How can I detox from being on my phone all the time? Look at the practices of Jesus about rest.


How to Phone Detox (One Flush at a Time)

Donny Black

7 mins

I found freedom in the bathroom.

Hi, I’m Donny, and my phone owned my brain.

TikTok, Zillow Searches, Amazon deals of the day, responding to my friend’s urgent question of what I thought about the latest episode of Ted Lasso…when will I ever catch up on all this?!

I was a chronic phone checker.

What is a chronic phone checker? It looks different for each person. For me, it included everything stated above. Plus, continually checking my email to see what sweet deals I could send to trash, reviewing my Dogecoin status (it currently looks like the Titanic), and being obsessed with the IMDB app to see the name of every actor in every movie EVER MADE.

Checking my phone began to consume all the in-between moments of life. If I had a free thirty seconds, my phone would instantly make its way out of my pocket, and that thirty seconds became ten minutes, and - shoot - now I’m running late for my next meeting.

How to Phone Detox

Running out of Headspace (and God-Space)

This got to the point where I realized I hadn’t been bored in a long time. I actually couldn’t even remember the last time I was bored. Maybe there was one time in an elevator that had bad reception…

I’ve had access to any video, song, and answers to questions worldwide for a decade, and it’s nearly dried up my sense of wonder and imagination. I’m in my 20s, and I’m already starting to think about the good ol’ days when I would be bored and think of funny stories or have questions and only ponder them (and not Google them).

And sometimes (I shudder even thinking of this), my brain would just be quiet. Scary, right?

I also found that my time with God had almost completely disappeared. There was no more praying or reading my Bible before bed, only doom-scrolling myself to sleep. Even car rides, showers, or runs were filled with more podcasts instead of sitting silently and patiently waiting to hear God’s voice.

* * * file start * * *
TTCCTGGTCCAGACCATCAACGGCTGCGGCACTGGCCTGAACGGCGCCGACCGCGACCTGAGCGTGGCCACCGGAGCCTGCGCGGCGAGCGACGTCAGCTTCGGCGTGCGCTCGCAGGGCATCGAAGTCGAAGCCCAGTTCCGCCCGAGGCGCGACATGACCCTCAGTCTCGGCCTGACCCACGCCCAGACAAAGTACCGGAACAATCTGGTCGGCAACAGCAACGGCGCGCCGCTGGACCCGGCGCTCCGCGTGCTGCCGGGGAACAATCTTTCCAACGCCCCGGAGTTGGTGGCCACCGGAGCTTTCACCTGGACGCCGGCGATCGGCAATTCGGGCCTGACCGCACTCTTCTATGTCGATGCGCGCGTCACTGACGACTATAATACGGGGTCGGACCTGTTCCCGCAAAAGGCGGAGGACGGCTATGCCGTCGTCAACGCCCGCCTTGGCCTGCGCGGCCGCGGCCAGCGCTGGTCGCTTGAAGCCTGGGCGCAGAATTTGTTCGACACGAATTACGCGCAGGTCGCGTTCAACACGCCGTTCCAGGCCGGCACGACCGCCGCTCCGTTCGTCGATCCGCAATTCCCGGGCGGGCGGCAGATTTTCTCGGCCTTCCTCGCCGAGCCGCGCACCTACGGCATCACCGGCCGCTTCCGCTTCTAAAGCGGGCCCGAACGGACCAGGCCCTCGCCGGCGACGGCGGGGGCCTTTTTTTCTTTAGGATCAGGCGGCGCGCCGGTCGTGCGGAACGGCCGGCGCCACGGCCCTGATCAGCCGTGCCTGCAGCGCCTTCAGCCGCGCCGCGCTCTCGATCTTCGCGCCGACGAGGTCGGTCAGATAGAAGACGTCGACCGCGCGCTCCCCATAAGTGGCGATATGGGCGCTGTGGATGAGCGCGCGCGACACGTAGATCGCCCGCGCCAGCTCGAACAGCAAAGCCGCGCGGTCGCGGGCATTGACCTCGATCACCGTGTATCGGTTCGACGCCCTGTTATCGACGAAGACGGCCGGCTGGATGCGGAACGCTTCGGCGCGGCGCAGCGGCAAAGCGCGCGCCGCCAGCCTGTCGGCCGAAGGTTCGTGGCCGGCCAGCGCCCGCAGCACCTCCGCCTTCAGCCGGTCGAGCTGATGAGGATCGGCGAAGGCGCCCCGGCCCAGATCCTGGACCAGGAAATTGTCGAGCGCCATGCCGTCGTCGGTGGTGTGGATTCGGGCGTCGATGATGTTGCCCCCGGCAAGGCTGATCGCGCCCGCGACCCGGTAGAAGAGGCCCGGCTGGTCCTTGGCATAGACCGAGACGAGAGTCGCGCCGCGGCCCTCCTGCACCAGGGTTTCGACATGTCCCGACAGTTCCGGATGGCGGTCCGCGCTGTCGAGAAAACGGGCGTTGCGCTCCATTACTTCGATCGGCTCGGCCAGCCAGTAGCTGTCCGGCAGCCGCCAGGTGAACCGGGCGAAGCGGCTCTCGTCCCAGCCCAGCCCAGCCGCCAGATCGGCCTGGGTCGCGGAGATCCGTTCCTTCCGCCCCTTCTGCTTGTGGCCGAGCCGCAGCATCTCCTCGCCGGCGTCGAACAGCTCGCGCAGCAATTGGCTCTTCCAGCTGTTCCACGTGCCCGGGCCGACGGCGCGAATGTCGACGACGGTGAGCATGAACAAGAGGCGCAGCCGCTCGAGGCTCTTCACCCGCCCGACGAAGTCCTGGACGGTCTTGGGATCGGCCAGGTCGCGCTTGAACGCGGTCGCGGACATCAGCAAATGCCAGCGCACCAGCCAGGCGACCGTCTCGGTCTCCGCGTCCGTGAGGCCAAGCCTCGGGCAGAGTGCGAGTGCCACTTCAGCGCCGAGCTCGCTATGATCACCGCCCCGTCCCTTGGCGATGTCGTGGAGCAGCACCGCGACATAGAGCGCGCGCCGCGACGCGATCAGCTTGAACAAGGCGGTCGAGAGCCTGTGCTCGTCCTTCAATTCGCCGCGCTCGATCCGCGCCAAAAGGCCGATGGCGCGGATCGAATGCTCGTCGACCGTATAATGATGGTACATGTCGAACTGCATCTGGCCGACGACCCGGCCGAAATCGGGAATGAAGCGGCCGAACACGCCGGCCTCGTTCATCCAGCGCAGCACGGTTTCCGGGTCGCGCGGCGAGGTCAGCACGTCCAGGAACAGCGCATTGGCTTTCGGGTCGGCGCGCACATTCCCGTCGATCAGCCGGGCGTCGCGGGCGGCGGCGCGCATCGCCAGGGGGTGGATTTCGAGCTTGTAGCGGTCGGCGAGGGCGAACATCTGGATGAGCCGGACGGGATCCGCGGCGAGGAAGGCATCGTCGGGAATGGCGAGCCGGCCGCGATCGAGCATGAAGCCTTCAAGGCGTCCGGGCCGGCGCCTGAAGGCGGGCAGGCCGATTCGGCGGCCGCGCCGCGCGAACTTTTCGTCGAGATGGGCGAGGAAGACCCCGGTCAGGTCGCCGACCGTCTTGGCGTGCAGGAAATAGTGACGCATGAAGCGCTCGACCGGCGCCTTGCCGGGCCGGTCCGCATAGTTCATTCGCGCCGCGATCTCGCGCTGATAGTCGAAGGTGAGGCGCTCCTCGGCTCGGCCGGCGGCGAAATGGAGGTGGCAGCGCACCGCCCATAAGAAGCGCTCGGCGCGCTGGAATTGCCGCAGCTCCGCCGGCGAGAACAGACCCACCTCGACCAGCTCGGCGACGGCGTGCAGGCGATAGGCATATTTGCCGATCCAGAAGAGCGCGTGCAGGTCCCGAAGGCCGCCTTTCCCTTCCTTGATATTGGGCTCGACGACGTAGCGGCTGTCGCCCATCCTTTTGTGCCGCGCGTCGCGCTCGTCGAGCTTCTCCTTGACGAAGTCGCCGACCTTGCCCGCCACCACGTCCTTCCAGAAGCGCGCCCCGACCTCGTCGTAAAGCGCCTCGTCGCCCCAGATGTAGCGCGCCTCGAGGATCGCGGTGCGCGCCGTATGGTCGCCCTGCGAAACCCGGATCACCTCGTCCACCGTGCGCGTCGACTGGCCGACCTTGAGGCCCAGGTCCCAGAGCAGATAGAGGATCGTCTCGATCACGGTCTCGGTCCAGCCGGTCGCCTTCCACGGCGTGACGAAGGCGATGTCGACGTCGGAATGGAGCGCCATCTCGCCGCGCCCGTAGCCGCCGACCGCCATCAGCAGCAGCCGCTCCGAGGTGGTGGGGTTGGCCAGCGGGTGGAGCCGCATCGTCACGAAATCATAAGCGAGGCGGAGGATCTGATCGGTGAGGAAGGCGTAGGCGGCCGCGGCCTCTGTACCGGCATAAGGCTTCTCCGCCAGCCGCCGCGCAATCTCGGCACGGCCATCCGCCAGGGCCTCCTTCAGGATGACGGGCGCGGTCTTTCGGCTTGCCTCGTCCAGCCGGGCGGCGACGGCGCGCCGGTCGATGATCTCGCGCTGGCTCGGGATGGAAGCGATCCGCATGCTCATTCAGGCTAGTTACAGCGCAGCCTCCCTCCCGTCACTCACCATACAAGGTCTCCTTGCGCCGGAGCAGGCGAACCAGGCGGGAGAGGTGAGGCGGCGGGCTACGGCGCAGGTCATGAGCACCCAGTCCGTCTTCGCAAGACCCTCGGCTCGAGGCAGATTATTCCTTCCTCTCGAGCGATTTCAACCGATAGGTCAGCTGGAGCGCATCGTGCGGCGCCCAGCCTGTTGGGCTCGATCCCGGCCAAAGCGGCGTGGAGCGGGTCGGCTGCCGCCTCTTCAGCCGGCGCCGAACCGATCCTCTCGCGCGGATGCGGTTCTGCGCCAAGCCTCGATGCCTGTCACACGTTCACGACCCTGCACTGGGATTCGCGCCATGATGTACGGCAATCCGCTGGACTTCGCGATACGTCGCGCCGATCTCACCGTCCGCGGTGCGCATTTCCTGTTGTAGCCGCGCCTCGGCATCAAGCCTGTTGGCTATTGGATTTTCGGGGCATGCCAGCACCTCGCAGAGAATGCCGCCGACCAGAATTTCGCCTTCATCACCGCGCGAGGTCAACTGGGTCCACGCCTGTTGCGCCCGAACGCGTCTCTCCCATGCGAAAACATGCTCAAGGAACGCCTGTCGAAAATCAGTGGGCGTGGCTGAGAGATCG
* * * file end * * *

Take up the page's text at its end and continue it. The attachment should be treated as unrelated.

I was growing numb to everything around me - not just God. I missed having those silent moments during the day to rest and reset. I needed to change something to get back to boredom and get in tune with God.

Phone Detoxing

I thought about quitting all the filler stuff in my life cold turkey. I then evaluated all the times in life when I’ve tried to quit things cold turkey, and they usually always ended in a crash-and-burn scenario because I went too big too quickly. In high school, I went on a juicing diet, and it ended with me being passed out on my kitchen floor from not eating enough for three days.

So, I needed a small step to start new habits in my life to have better success.

Humble Beginnings of Phone Detoxing

My first action was to stop taking my phone to the bathroom.

There were two reasons for this decision. First, it was a small daily decision to help remove the subconscious habit of pulling out my phone when I had downtime.

Secondly, when you think about it, it’s gross. To have this electronic rectangle you touch with your hands and put on your face near a toilet…let’s just hope you keep it out of the splash zone. And to those reading this article while on the toilet, I’m only slightly judging you.

At first, even this tiny life adjustment felt like torture. I missed the endless scrolling and felt irritated that I was not being entertained while I pooped (imagine our ancestors trying to comprehend that sentence).

But after a week or so of detox, things began to turn around.